We went back and we looked at the deals where we had marked them as put on hold. We realized that deal stage really wasn't adding any value to it. A lot of the deals we would mark as put on hold, when we looked back, we thought maybe we should either just leave them in say the explore stage or if they're saying, "Let's talk next quarter or something," we're just as well off marking it as close lost at that point. Rather than just putting the deals in to put on hold with the hopes that they'll close eventually, we looked at the deals in our put on hold and it didn't really bring any use to us having that stage. So we actually just recently eliminated put on hold altogether. So we used to have that, but now we got rid of it and that was why we got rid of it.

Unresponsive Contact Attempts

And that is our full sales process there, from sales qualified leads to connect, explore, awaiting plan of action, plan review, awaiting contract signature, contract signed, awaiting deal payment, and then either a close won or close lost. And I wanted to mention one other process that we do in all of this, it can happen at any point, and that's if the contact goes unresponsive, then we start an unresponsive contact attempt process. So that's where we'll email them or call them and they've been responsive, but then we don't hear back from them, anytime we don't hear back, we'll start the unresponsive contact attempts. We have one of our deal properties as unresponsive contact attempts, and it's a number counter, and if they're not responding, we'll contact them every three to five days or so, we'll make another contact attempt. And each contact attempt will be a combo of a email and a phone call.

So first we'll call them, try to get them on the phone, leave a voicemail. If we contact them, then that's great, we set unresponsive contact attempts back to zero. If we call them, get a voicemail, we'll send an email too. And then we'll increment unresponsive contacted attempts up by one. And that happens a lot just with everyone working at a company is getting pulled in multiple directions at once, and talking with us is usually just one of the responsibilities of the person we're talking to. So a lot of times they'll get distracted by something else and it might take two contact attempts or so for us to get back in touch with them. And so we'll do it up to five contact attempts, and if we reach five unresponsive contact attempts, that's usually probably a month has passed at that point, and if we've contacted them five times with no response, at that point we'll just move the deal to close lost.

And we'll send what we call a breakup email to them just saying, "Hey, I've been trying to reach you. It looks like now's not the right time, but let us know if you ever want to work with us in the future." And so we'll do that up to five times. And we found a lot of people get really worried about being too pushy or they think they're being too nosy, but you really don't have to worry about this. These are people who contacted us, or in your case, these are people who contacted you asking for your help on things. And so they asked to be contacted, and so you really don't need to worry about being pushy since they're the ones who expressed interest in hiring us. So we'll contact them three times, four times, five times. Sometimes we'll use our judgment, if we're feeling it's appropriate, sometimes we'll contact them more than five times. We've really never had cases where someone was talking to us and then went quiet and then got angry at us for contacting them. That really never happens.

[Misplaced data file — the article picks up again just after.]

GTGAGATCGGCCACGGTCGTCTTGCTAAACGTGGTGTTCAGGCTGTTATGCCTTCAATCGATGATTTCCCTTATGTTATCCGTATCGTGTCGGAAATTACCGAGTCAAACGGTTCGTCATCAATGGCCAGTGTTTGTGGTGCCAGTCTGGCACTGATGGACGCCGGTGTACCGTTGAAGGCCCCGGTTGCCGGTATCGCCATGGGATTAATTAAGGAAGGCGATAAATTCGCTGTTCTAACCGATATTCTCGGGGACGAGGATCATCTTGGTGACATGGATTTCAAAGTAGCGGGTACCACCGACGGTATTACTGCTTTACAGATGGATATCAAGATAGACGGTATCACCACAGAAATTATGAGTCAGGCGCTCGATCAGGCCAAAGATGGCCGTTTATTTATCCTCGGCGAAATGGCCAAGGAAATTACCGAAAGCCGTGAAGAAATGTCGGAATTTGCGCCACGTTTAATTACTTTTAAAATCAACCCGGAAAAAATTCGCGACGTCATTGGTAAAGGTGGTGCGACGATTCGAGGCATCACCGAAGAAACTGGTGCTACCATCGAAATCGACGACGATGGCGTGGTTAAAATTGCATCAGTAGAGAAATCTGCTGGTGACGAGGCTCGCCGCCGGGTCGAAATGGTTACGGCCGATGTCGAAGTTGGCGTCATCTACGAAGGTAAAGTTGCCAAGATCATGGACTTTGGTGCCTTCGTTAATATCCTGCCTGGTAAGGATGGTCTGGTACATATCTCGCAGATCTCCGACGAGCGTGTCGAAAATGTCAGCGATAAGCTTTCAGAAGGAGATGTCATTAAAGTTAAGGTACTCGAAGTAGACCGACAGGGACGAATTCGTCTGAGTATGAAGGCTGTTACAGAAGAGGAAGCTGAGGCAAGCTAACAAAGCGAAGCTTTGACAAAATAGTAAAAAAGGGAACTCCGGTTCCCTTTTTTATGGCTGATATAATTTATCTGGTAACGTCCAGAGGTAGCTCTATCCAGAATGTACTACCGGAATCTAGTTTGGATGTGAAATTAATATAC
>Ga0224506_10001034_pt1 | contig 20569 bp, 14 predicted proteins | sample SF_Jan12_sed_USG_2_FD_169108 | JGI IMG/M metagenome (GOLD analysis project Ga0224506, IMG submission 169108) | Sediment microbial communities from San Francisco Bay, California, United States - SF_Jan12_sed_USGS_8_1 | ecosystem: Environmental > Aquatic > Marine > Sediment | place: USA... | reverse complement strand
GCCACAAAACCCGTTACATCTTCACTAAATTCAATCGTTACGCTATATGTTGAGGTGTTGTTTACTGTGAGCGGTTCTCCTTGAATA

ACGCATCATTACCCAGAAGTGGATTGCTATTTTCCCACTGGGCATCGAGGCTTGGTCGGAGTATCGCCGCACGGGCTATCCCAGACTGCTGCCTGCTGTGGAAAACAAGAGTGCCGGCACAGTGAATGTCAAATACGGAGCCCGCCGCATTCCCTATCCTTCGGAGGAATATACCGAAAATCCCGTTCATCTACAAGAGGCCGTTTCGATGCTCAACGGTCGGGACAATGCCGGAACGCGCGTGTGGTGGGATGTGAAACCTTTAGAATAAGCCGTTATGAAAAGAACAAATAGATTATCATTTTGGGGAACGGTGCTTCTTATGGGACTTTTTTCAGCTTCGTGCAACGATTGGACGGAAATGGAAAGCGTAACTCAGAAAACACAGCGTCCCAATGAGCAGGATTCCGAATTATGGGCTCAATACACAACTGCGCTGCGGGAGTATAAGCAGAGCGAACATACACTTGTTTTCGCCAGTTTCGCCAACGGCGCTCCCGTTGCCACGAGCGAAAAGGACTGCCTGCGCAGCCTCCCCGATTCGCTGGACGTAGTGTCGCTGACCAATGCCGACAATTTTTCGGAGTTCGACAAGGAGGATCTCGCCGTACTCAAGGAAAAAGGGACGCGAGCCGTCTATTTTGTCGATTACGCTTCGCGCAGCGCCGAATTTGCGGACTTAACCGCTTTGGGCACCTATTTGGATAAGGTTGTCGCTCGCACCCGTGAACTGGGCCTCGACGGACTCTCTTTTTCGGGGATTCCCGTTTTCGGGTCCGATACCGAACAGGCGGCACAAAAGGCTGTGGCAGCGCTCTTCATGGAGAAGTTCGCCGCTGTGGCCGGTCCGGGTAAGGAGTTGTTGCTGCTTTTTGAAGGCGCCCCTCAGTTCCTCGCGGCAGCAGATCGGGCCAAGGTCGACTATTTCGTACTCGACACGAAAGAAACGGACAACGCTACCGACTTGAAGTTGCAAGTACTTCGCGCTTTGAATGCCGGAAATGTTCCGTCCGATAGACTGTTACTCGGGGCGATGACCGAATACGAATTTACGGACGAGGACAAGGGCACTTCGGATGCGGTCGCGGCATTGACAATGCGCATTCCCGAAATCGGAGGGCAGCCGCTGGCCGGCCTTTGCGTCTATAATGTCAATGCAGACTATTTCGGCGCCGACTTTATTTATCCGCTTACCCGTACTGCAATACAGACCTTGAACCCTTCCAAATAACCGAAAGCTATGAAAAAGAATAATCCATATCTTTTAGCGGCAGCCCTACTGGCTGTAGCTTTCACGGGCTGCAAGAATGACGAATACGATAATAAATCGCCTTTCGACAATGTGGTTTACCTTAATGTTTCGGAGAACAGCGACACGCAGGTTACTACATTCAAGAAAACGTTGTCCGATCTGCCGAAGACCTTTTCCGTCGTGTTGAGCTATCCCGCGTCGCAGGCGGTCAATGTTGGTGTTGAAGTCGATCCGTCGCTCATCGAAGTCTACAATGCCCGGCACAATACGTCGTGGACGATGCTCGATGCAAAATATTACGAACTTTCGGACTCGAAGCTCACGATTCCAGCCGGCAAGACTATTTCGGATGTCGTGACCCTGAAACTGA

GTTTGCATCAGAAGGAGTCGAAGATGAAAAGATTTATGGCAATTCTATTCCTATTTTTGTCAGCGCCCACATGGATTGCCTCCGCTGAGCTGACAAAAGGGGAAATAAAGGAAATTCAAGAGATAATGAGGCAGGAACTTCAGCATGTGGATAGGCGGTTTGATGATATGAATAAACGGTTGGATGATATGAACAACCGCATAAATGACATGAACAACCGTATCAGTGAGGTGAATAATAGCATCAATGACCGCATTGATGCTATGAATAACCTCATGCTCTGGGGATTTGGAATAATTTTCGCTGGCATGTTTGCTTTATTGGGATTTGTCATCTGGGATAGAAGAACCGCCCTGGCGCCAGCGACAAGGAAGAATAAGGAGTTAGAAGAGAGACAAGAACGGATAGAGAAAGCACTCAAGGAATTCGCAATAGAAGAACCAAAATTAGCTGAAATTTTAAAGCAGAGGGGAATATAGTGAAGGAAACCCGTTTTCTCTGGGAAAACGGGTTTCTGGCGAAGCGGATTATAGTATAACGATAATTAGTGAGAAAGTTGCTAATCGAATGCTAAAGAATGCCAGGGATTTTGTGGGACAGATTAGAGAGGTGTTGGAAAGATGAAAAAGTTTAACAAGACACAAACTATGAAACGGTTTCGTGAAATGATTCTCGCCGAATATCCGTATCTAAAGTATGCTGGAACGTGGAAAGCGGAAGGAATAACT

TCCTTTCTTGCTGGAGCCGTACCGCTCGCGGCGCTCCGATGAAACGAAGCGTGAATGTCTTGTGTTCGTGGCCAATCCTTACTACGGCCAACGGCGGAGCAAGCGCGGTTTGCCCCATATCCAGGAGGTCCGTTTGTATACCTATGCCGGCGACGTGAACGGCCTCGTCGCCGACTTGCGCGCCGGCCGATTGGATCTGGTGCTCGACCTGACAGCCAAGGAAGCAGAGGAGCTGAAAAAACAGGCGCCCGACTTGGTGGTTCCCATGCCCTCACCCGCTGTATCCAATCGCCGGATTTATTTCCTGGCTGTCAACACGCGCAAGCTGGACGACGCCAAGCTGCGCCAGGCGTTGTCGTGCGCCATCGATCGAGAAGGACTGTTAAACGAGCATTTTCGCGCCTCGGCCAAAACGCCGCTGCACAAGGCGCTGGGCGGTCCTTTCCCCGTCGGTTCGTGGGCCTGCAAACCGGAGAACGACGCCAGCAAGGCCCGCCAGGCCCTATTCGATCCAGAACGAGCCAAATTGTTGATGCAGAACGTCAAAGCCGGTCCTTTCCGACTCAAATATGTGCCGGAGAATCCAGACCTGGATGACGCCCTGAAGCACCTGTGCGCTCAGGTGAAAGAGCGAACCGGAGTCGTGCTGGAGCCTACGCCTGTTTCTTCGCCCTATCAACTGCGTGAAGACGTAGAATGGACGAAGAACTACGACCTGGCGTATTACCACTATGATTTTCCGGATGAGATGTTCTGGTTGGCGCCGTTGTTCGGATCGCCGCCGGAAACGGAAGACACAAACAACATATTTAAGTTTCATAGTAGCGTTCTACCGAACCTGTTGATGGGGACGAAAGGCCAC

What happens instead is we might be on our fourth contact attempt and they finally get back to us, or even on the fifth attempt, and they never say, "Stop bothering me." What they say is, "Oh, thank you for following up. I'm so sorry I fell behind on things." That's what they always say. "Thank you for following up. I'm so sorry. Got distracted, but I'm here now. Yes, I would like to keep talking." So I strongly recommend doing more contact attempts than you might feel you need to. Some people only do one contact attempt, which is completely unacceptable. A lot of people only do two, even two really isn't that good. I really recommend being brave and taking it up to at least five contact attempts, and I think you'll find it brings benefits and you'll save at least a couple of deals that would've slipped through the cracks otherwise.


So that is our ClearPivot sales process. That is how we run everything from the inbound sales qualified leads, all the way up to deal closed. But our core, we're a business to business consulting professional services company really, your sales process might look a little different, but if you are in a similar business to business role or professional services role, your deal pipeline maybe should look similar to ours in a lot of ways. Or even if your products or services are very different, I hope walking through our pipeline at least gives you a point of contrast to help you think through, you listen to how we thought through our sales process and our buyer's journeys, and I hope it gives you some ideas on how to best structure your own sales process. Like I said at the beginning, so many great marketing campaigns can really get derailed or undermined by insufficient sales process, so it's really worth taking the time to put together a great sales process on your own.

So hope this was helpful for you all, and if you have other ways that you'd like to run your sales process, I'd love to hear from you as well about what you do at your company. So just ping us here, you can leave a comment on the show here, or you can contact us on our website, find us on social media, but I'd love to hear what you do for your own sales process.